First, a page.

The letters of the word ABACUS have been arranged in the shape of a
triangle. How many different ways can you find to read the word
ABACUS from this triangular pattern?
This tricky challenge asks you to find ways of going across rectangles, going through exactly ten squares.
Many natural systems appear to be in equilibrium until suddenly a critical point is reached, setting up a mudslide or an avalanche or an earthquake. In this project, students will use a simple. . . .
An introduction to bond angle geometry.
A challenging activity focusing on finding all possible ways of stacking rods.
There are nine teddies in Teddy Town - three red, three blue and three yellow. There are also nine houses, three of each colour. Can you put them on the map of Teddy Town according to the rules?
It is possible to identify a particular card out of a pack of 15
with the use of some mathematical reasoning. What is this reasoning
and can it be applied to other numbers of cards?
An investigation involving adding and subtracting sets of consecutive numbers. Lots to find out, lots to explore.
This challenge extends the Plants investigation so now four or more children are involved.
This challenging activity involves finding different ways to distribute fifteen items among four sets, when the sets must include three, four, five and six items.
Place the 16 different combinations of cup/saucer in this 4 by 4 arrangement so that no row or column contains more than one cup or saucer of the same colour.
We're excited about this new program for drawing beautiful mathematical designs. Can you work out how we made our first few pictures and, even better, share your most elegant solutions with us?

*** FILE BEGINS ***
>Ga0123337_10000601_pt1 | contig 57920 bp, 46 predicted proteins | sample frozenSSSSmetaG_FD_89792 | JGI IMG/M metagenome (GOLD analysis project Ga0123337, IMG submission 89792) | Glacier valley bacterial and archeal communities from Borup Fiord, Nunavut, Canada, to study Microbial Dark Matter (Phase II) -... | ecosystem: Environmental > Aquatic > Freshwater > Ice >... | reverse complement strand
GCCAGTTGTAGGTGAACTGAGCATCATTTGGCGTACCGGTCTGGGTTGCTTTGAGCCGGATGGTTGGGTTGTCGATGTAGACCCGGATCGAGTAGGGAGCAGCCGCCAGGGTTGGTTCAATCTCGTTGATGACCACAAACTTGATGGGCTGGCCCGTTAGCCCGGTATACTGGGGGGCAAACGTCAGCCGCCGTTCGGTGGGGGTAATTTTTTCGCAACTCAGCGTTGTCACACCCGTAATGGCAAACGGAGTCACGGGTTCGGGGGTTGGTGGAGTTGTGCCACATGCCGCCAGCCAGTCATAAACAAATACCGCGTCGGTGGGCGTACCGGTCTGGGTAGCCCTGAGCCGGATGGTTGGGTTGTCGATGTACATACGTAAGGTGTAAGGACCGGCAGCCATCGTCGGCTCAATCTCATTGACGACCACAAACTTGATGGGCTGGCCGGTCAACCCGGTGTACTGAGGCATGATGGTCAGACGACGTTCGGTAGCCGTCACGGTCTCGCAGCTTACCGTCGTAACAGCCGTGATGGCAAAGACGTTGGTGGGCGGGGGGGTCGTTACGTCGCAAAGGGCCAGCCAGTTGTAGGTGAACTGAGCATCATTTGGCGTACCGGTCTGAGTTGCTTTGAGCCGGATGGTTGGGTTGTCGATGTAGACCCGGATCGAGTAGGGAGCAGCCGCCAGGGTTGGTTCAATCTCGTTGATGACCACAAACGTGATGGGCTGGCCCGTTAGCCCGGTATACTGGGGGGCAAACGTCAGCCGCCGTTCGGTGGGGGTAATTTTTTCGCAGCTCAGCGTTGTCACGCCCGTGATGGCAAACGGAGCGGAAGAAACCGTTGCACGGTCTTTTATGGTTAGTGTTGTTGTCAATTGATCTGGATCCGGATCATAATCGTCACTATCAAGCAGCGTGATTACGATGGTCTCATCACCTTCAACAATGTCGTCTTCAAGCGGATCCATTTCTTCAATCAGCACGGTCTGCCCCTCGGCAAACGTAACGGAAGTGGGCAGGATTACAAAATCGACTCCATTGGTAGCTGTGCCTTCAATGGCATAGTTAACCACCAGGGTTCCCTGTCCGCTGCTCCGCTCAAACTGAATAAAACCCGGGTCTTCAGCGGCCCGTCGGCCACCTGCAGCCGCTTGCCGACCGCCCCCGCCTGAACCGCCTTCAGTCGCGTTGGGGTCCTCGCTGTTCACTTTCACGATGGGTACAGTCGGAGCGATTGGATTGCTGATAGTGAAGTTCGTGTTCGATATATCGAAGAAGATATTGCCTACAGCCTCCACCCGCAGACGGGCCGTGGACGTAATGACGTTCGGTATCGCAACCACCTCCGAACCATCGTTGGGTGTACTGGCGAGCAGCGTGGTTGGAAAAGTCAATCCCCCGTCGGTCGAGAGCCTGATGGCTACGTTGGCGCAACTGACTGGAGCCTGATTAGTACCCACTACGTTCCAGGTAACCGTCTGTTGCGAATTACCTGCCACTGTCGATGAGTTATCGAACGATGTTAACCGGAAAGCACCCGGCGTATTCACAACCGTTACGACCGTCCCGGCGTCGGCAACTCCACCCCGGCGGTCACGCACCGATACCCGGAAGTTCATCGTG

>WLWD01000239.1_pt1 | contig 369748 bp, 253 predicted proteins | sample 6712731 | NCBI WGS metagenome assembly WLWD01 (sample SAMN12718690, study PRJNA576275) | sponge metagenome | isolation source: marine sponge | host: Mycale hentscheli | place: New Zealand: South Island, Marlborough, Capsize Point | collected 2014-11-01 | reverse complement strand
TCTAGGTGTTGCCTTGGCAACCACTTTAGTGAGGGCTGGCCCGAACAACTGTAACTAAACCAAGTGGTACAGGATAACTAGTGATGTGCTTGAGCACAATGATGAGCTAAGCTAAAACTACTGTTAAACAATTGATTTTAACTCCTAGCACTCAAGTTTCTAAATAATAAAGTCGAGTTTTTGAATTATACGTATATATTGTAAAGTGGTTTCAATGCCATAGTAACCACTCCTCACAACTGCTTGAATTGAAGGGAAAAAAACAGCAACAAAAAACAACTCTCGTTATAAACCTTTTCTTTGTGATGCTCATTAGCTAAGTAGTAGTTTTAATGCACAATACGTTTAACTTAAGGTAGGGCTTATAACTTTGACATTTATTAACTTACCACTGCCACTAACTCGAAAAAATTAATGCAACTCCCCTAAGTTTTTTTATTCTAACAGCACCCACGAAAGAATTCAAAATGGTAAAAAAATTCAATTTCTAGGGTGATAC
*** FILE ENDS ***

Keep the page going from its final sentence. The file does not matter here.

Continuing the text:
How many different symmetrical shapes can you make by shading triangles or squares?
A Latin square of order n is an array of n symbols in which each symbol occurs exactly once in each row and exactly once in each column.
Four small numbers give the clue to the contents of the four
In this article, the NRICH team describe the process of selecting solutions for publication on the site.
60 pieces and a challenge. What can you make and how many of the
pieces can you use creating skeleton polyhedra?
A cinema has 100 seats. Show how it is possible to sell exactly 100 tickets and take exactly £100 if the prices are £10 for adults, 50p for pensioners and 10p for children.
This pair of linked Sudokus matches letters with numbers and hides a seasonal greeting. Can you find it?
Arrange the four number cards on the grid, according to the rules, to make a diagonal, vertical or horizontal line.
Many numbers can be expressed as the sum of two or more consecutive integers. For example, 15=7+8 and 10=1+2+3+4. Can you say which numbers can be expressed in this way?
Label the joints and legs of these graph theory caterpillars so that the vertex sums are all equal.
This Sudoku puzzle can be solved with the help of small clue-numbers on the border lines between pairs of neighbouring squares of the grid.
A Sudoku that uses transformations as supporting clues.